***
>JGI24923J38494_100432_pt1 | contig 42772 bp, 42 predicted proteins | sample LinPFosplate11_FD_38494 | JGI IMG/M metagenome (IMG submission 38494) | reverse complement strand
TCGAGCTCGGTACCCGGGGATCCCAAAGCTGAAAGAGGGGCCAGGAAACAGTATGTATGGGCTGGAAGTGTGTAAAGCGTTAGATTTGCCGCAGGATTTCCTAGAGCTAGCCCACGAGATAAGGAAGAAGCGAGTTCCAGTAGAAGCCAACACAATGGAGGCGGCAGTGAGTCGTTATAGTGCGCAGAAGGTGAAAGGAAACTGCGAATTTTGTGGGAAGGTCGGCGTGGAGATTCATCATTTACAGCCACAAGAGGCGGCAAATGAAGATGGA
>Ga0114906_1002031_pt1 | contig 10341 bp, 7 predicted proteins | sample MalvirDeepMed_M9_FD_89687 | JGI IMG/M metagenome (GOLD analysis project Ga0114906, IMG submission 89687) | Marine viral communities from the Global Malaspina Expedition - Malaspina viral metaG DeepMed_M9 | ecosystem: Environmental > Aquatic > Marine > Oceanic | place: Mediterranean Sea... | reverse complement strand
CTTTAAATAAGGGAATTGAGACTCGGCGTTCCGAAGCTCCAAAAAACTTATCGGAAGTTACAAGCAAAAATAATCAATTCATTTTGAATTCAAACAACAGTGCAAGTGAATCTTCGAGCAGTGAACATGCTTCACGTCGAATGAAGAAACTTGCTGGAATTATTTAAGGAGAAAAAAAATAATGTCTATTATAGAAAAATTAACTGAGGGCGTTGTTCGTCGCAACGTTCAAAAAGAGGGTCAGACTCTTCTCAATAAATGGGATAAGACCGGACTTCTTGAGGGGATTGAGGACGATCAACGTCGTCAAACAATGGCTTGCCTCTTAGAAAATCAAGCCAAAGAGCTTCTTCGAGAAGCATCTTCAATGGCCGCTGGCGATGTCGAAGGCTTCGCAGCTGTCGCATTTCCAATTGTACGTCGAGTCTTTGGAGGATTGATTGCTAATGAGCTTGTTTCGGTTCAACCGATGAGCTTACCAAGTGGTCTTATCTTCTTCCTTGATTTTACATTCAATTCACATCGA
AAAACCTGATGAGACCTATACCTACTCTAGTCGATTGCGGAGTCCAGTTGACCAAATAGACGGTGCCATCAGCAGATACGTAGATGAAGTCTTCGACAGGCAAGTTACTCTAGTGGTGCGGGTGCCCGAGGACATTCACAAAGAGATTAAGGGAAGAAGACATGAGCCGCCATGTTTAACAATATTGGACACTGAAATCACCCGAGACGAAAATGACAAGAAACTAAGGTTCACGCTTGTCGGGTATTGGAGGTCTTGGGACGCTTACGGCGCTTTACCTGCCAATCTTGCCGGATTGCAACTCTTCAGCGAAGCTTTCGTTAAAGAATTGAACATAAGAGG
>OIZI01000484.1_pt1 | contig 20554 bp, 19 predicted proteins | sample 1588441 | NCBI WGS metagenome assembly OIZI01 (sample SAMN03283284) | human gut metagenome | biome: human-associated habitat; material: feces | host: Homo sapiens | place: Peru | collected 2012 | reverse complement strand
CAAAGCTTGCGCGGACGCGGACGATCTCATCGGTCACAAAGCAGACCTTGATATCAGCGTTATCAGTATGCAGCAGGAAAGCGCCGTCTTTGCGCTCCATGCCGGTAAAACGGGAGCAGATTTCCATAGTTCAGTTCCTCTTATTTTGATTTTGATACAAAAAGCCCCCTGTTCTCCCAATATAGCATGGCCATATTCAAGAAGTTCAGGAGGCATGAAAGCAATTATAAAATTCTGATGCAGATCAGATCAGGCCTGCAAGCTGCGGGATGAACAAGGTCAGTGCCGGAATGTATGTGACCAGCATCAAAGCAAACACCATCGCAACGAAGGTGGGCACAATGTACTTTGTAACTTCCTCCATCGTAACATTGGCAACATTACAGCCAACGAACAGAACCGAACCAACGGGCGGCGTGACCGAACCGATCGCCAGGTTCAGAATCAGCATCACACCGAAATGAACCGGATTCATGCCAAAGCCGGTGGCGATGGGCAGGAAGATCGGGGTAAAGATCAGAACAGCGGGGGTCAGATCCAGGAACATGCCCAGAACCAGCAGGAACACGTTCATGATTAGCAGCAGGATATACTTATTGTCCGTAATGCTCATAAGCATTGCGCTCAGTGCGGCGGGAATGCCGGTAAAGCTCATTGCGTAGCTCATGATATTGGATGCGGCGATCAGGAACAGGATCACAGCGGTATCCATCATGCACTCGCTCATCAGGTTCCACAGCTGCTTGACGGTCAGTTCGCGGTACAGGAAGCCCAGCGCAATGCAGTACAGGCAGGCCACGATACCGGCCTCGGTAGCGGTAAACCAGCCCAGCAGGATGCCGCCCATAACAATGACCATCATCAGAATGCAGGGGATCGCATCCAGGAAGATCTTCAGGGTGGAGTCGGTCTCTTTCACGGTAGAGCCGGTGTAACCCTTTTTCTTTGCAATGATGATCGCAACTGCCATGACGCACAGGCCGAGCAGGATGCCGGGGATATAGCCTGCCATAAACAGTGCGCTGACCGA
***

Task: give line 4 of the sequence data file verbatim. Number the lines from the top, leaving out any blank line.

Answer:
CTTTAAATAAGGGAATTGAGACTCGGCGTTCCGAAGCTCCAAAAAACTTATCGGAAGTTACAAGCAAAAATAATCAATTCATTTTGAATTCAAACAACAGTGCAAGTGAATCTTCGAGCAGTGAACATGCTTCACGTCGAATGAAGAAACTTGCTGGAATTATTTAAGGAGAAAAAAAATAATGTCTATTATAGAAAAATTAACTGAGGGCGTTGTTCGTCGCAACGTTCAAAAAGAGGGTCAGACTCTTCTCAATAAATGGGATAAGACCGGACTTCTTGAGGGGATTGAGGACGATCAACGTCGTCAAACAATGGCTTGCCTCTTAGAAAATCAAGCCAAAGAGCTTCTTCGAGAAGCATCTTCAATGGCCGCTGGCGATGTCGAAGGCTTCGCAGCTGTCGCATTTCCAATTGTACGTCGAGTCTTTGGAGGATTGATTGCTAATGAGCTTGTTTCGGTTCAACCGATGAGCTTACCAAGTGGTCTTATCTTCTTCCTTGATTTTACATTCAATTCACATCGA